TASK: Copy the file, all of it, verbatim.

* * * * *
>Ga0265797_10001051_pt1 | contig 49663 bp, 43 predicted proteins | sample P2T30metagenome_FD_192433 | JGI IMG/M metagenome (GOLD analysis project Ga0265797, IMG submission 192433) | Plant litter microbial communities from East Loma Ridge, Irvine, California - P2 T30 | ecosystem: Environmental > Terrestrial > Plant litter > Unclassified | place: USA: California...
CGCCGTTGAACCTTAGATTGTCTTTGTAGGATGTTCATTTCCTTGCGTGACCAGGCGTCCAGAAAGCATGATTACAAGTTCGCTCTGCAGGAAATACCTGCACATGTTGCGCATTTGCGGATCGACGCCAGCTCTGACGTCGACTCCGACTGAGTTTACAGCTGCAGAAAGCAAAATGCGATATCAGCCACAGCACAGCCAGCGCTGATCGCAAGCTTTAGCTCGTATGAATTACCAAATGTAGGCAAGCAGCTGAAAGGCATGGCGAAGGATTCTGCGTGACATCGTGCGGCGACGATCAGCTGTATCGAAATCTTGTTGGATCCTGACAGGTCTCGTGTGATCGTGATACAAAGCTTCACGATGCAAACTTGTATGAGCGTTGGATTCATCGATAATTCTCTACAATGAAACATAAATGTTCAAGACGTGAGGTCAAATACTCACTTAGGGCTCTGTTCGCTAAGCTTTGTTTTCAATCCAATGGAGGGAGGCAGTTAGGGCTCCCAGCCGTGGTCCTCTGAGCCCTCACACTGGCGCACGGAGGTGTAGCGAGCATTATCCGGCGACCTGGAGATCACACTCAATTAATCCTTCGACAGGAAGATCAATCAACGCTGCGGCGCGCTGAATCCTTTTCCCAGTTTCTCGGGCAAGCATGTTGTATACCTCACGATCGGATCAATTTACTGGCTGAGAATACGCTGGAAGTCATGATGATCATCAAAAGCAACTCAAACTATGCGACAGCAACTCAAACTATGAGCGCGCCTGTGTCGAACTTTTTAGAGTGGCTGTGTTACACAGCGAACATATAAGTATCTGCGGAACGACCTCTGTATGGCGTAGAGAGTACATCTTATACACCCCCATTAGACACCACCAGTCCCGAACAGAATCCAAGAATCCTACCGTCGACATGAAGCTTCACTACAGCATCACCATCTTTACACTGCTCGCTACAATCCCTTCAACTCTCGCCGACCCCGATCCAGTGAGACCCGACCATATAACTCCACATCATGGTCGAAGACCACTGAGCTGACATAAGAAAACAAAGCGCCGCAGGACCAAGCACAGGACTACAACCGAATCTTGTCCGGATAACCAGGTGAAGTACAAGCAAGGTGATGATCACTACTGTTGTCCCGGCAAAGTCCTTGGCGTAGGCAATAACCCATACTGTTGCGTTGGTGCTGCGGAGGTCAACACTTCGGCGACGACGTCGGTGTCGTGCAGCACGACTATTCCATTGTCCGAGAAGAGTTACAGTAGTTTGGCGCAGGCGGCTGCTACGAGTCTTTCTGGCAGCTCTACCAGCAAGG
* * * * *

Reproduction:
>Ga0265797_10001051_pt1 | contig 49663 bp, 43 predicted proteins | sample P2T30metagenome_FD_192433 | JGI IMG/M metagenome (GOLD analysis project Ga0265797, IMG submission 192433) | Plant litter microbial communities from East Loma Ridge, Irvine, California - P2 T30 | ecosystem: Environmental > Terrestrial > Plant litter > Unclassified | place: USA: California...
CGCCGTTGAACCTTAGATTGTCTTTGTAGGATGTTCATTTCCTTGCGTGACCAGGCGTCCAGAAAGCATGATTACAAGTTCGCTCTGCAGGAAATACCTGCACATGTTGCGCATTTGCGGATCGACGCCAGCTCTGACGTCGACTCCGACTGAGTTTACAGCTGCAGAAAGCAAAATGCGATATCAGCCACAGCACAGCCAGCGCTGATCGCAAGCTTTAGCTCGTATGAATTACCAAATGTAGGCAAGCAGCTGAAAGGCATGGCGAAGGATTCTGCGTGACATCGTGCGGCGACGATCAGCTGTATCGAAATCTTGTTGGATCCTGACAGGTCTCGTGTGATCGTGATACAAAGCTTCACGATGCAAACTTGTATGAGCGTTGGATTCATCGATAATTCTCTACAATGAAACATAAATGTTCAAGACGTGAGGTCAAATACTCACTTAGGGCTCTGTTCGCTAAGCTTTGTTTTCAATCCAATGGAGGGAGGCAGTTAGGGCTCCCAGCCGTGGTCCTCTGAGCCCTCACACTGGCGCACGGAGGTGTAGCGAGCATTATCCGGCGACCTGGAGATCACACTCAATTAATCCTTCGACAGGAAGATCAATCAACGCTGCGGCGCGCTGAATCCTTTTCCCAGTTTCTCGGGCAAGCATGTTGTATACCTCACGATCGGATCAATTTACTGGCTGAGAATACGCTGGAAGTCATGATGATCATCAAAAGCAACTCAAACTATGCGACAGCAACTCAAACTATGAGCGCGCCTGTGTCGAACTTTTTAGAGTGGCTGTGTTACACAGCGAACATATAAGTATCTGCGGAACGACCTCTGTATGGCGTAGAGAGTACATCTTATACACCCCCATTAGACACCACCAGTCCCGAACAGAATCCAAGAATCCTACCGTCGACATGAAGCTTCACTACAGCATCACCATCTTTACACTGCTCGCTACAATCCCTTCAACTCTCGCCGACCCCGATCCAGTGAGACCCGACCATATAACTCCACATCATGGTCGAAGACCACTGAGCTGACATAAGAAAACAAAGCGCCGCAGGACCAAGCACAGGACTACAACCGAATCTTGTCCGGATAACCAGGTGAAGTACAAGCAAGGTGATGATCACTACTGTTGTCCCGGCAAAGTCCTTGGCGTAGGCAATAACCCATACTGTTGCGTTGGTGCTGCGGAGGTCAACACTTCGGCGACGACGTCGGTGTCGTGCAGCACGACTATTCCATTGTCCGAGAAGAGTTACAGTAGTTTGGCGCAGGCGGCTGCTACGAGTCTTTCTGGCAGCTCTACCAGCAAGG